Get involved: Send your news, views, pictures and video by texting SUPIC to 80360 or email us.
University of Sussex experts aiming to stop spread of Ash dieback disease
5:00am Saturday 1st February 2014 in News
University boffins are hoping to stop the spread of the ash dieback disease which threatened thousands of trees in 2012.
Researchers at the University of Sussex are developing a new fungicide treatment to stop the growth of Chalara fraxinea, which causes ash dieback.
Led by Professor Tony Moore, these organisms have been tested at the Sainsbury Laboratory in Norwich during independent trials.
The compounds created by Prof Moore stop an enzyme that develops resistance to treatments from working.
- Fears man found dead in industrial estate 'skip' could have been accidentally crushed after getting in a bin
- Choccywoccydoodah counts cost of 'out of control' Brighton squat party
- Blonde-haired man on bike flashed at 12-year-old
- Police pay tribute to Community Support Officer who has stepped down after a 10 year career
- Man charged with shouting racist abuse at Asian shop staff
If developed, the compounds may be effective for longer and need less frequent spraying on trees.
Professor Moore hopes in the future the fungicides could also be used to better protect cereal crops from dangerous infectious fungi.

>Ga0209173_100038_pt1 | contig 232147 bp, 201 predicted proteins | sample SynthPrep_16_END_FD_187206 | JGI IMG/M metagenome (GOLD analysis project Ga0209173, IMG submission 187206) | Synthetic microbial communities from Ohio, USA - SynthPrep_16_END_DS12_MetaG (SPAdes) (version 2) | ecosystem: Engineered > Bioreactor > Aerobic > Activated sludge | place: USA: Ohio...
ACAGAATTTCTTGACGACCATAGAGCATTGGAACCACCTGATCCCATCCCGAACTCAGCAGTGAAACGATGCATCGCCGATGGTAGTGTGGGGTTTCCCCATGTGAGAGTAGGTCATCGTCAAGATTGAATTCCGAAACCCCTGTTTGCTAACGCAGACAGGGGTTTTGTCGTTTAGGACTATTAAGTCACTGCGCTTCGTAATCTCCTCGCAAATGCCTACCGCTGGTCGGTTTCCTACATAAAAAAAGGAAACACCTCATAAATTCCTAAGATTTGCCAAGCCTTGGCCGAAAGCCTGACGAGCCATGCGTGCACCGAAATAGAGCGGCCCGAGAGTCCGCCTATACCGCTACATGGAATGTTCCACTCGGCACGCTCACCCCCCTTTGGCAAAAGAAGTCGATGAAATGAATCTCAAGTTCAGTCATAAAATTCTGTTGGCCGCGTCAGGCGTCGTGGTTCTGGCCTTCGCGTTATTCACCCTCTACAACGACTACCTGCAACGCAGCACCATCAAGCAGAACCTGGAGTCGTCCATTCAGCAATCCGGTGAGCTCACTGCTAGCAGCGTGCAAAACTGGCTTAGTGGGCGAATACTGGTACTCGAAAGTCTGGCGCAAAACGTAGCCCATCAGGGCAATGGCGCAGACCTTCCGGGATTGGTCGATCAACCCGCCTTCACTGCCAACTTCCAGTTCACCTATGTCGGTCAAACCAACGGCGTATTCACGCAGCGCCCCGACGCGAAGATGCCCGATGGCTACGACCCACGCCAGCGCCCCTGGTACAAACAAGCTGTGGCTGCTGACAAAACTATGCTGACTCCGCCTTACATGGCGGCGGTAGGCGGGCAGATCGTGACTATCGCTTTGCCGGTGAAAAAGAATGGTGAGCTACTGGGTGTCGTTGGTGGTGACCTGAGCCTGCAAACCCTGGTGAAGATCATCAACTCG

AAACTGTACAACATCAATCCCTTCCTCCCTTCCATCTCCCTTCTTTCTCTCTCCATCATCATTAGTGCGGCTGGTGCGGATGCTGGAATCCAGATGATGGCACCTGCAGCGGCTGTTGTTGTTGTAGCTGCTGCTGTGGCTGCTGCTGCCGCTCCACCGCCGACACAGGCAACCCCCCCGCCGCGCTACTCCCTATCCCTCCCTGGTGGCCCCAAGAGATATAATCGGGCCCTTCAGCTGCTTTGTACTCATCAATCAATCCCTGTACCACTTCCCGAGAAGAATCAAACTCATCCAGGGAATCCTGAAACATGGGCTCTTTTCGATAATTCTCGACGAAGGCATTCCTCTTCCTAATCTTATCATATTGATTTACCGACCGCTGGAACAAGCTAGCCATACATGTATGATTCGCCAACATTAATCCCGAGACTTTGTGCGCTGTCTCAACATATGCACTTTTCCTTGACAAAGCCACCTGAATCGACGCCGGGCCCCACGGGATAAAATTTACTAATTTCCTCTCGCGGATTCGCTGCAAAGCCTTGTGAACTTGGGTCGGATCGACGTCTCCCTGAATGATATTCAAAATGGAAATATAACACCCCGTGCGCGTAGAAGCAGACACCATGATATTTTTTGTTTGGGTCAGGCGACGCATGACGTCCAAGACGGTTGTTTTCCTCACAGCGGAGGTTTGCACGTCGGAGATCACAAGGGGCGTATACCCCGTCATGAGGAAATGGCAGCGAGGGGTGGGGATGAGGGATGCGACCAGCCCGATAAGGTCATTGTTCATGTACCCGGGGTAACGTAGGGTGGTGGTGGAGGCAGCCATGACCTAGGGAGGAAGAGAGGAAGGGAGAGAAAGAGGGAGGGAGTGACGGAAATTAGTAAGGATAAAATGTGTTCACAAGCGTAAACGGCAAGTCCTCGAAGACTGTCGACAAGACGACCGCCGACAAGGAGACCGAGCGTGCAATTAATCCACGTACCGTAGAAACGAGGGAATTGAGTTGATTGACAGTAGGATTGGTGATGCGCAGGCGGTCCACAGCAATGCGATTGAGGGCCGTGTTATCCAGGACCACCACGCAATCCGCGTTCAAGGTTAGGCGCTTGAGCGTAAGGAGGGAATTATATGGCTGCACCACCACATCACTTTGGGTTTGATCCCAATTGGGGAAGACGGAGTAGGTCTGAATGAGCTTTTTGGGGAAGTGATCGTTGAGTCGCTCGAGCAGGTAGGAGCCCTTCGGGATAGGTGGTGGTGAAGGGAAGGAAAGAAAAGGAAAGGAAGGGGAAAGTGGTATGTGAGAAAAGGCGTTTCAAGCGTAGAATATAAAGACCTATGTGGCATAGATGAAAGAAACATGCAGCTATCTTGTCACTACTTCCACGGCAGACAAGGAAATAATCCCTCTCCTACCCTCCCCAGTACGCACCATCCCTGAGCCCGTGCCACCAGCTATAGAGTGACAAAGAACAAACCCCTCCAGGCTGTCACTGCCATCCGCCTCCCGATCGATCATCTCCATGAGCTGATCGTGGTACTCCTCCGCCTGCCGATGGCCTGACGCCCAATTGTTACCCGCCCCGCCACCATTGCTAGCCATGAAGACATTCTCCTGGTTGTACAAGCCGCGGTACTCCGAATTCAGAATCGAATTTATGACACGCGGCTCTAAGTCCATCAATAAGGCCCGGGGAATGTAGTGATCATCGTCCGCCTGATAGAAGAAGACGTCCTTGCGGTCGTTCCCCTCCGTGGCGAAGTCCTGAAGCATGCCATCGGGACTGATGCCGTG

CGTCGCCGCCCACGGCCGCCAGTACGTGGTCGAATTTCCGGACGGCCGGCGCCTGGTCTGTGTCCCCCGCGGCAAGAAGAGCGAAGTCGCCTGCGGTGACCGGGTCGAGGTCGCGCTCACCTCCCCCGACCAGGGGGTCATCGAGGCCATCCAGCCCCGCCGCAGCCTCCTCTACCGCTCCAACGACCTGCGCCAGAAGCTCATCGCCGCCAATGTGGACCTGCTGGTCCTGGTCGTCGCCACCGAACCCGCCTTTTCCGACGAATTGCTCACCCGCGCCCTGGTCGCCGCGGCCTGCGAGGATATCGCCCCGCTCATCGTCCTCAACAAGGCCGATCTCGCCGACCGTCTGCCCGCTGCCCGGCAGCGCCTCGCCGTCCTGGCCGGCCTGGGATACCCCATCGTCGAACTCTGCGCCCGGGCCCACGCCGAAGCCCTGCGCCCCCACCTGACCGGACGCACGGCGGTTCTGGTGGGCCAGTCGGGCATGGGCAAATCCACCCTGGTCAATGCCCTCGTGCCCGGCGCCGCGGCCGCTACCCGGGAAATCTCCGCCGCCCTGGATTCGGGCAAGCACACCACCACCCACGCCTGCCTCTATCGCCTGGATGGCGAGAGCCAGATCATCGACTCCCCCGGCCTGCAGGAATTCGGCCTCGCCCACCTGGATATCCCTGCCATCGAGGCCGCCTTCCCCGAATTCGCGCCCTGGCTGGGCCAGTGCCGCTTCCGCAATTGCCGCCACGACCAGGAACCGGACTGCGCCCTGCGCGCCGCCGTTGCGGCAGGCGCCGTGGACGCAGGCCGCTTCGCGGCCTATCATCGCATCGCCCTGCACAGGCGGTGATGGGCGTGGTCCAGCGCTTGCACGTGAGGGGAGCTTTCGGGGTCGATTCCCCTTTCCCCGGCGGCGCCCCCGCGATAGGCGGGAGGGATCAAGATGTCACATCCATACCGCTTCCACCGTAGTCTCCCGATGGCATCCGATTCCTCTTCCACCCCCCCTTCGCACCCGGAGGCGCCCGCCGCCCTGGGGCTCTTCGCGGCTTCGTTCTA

As well as protecting yields, they could lessen the environmental damage caused by multiple sprayings.
The University of Sussex is currently working with the Sussex Innovation Centre to help bring the compounds to market and is seeking commercial partners to develop fungicides for a range of applications.
Ian Carter, director of research and enterprise at the University of Sussex, said: “It’s extremely encouraging to see the successful trials of Professor Moore’s innovation coming out of The Sainsbury Laboratory.
“We’re delighted that research at Sussex is producing such promising results and helping to provide solutions to real global problems.”
If developed further, the treatment could be used on infected nursery stock or ash plantations that are blighted by the ash dieback disease.
Ash dieback was first reported in Britain in early 2012.
At one point conservationists feared ancient trees in Brighton and Hove could be wiped out by the disease but a Brighton and Hove City Council spokesman said there had been no recent signs of symptoms.
He said: “The Arboricultural Section have carried out regular inspections of our areas of woodlands and parks for signs of the fungus Chalara fraxinea and to date no symptoms have been recorded in the city.
“To try to control the spread of the disease we are currently not purchasing any ash species for planting schemes because of the possibility of infected nurseries.”
Comments are closed on this article.